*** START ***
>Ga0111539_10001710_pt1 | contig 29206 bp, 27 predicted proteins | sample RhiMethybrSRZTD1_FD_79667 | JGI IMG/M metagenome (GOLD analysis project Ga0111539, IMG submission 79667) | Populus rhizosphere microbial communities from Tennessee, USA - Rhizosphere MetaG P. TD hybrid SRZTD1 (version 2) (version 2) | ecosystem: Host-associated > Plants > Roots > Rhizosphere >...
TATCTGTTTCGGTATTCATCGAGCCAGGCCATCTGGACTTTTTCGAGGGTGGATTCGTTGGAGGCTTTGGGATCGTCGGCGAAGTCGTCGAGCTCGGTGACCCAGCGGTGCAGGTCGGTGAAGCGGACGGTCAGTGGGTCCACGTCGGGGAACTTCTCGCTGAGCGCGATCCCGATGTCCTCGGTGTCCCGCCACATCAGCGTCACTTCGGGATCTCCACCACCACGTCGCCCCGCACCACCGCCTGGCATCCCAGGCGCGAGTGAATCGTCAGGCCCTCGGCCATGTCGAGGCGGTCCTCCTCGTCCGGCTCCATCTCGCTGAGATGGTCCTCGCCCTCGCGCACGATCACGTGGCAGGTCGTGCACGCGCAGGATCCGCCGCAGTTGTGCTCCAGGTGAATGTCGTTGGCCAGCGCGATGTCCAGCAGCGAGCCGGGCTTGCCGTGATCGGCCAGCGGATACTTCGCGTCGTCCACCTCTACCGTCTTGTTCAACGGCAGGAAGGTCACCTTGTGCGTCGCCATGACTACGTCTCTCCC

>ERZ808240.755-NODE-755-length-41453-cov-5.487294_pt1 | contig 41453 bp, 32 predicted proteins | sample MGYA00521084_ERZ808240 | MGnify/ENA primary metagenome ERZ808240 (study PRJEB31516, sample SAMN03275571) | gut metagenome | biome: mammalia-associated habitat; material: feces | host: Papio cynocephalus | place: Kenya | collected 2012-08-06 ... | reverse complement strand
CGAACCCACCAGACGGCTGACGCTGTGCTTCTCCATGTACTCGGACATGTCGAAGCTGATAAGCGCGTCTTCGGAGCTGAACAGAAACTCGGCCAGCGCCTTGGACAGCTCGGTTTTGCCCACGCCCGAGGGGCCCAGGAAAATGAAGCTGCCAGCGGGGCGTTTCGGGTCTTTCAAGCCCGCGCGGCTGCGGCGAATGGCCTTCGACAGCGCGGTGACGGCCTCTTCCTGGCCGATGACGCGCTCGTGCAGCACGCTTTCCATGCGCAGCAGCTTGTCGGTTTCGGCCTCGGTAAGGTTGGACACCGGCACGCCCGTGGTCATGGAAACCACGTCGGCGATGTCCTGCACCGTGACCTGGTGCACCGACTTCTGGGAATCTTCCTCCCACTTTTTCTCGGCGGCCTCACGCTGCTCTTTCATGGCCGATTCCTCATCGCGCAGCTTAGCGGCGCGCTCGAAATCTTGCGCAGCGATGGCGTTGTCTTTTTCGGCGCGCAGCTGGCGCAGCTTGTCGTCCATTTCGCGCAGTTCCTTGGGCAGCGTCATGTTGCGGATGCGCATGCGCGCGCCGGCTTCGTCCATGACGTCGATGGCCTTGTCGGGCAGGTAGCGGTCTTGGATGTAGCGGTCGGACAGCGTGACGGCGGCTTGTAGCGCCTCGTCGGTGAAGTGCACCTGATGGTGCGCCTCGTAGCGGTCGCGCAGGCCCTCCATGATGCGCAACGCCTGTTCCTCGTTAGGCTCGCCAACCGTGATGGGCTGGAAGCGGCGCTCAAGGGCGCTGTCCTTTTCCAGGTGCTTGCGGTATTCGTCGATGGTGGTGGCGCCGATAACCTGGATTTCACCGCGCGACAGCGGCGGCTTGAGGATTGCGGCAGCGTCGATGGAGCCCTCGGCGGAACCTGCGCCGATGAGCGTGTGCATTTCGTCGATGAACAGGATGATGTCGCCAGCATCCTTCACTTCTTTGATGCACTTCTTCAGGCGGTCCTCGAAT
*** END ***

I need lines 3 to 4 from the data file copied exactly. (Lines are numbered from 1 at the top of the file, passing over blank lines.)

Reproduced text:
>ERZ808240.755-NODE-755-length-41453-cov-5.487294_pt1 | contig 41453 bp, 32 predicted proteins | sample MGYA00521084_ERZ808240 | MGnify/ENA primary metagenome ERZ808240 (study PRJEB31516, sample SAMN03275571) | gut metagenome | biome: mammalia-associated habitat; material: feces | host: Papio cynocephalus | place: Kenya | collected 2012-08-06 ... | reverse complement strand
CGAACCCACCAGACGGCTGACGCTGTGCTTCTCCATGTACTCGGACATGTCGAAGCTGATAAGCGCGTCTTCGGAGCTGAACAGAAACTCGGCCAGCGCCTTGGACAGCTCGGTTTTGCCCACGCCCGAGGGGCCCAGGAAAATGAAGCTGCCAGCGGGGCGTTTCGGGTCTTTCAAGCCCGCGCGGCTGCGGCGAATGGCCTTCGACAGCGCGGTGACGGCCTCTTCCTGGCCGATGACGCGCTCGTGCAGCACGCTTTCCATGCGCAGCAGCTTGTCGGTTTCGGCCTCGGTAAGGTTGGACACCGGCACGCCCGTGGTCATGGAAACCACGTCGGCGATGTCCTGCACCGTGACCTGGTGCACCGACTTCTGGGAATCTTCCTCCCACTTTTTCTCGGCGGCCTCACGCTGCTCTTTCATGGCCGATTCCTCATCGCGCAGCTTAGCGGCGCGCTCGAAATCTTGCGCAGCGATGGCGTTGTCTTTTTCGGCGCGCAGCTGGCGCAGCTTGTCGTCCATTTCGCGCAGTTCCTTGGGCAGCGTCATGTTGCGGATGCGCATGCGCGCGCCGGCTTCGTCCATGACGTCGATGGCCTTGTCGGGCAGGTAGCGGTCTTGGATGTAGCGGTCGGACAGCGTGACGGCGGCTTGTAGCGCCTCGTCGGTGAAGTGCACCTGATGGTGCGCCTCGTAGCGGTCGCGCAGGCCCTCCATGATGCGCAACGCCTGTTCCTCGTTAGGCTCGCCAACCGTGATGGGCTGGAAGCGGCGCTCAAGGGCGCTGTCCTTTTCCAGGTGCTTGCGGTATTCGTCGATGGTGGTGGCGCCGATAACCTGGATTTCACCGCGCGACAGCGGCGGCTTGAGGATTGCGGCAGCGTCGATGGAGCCCTCGGCGGAACCTGCGCCGATGAGCGTGTGCATTTCGTCGATGAACAGGATGATGTCGCCAGCATCCTTCACTTCTTTGATGCACTTCTTCAGGCGGTCCTCGAAT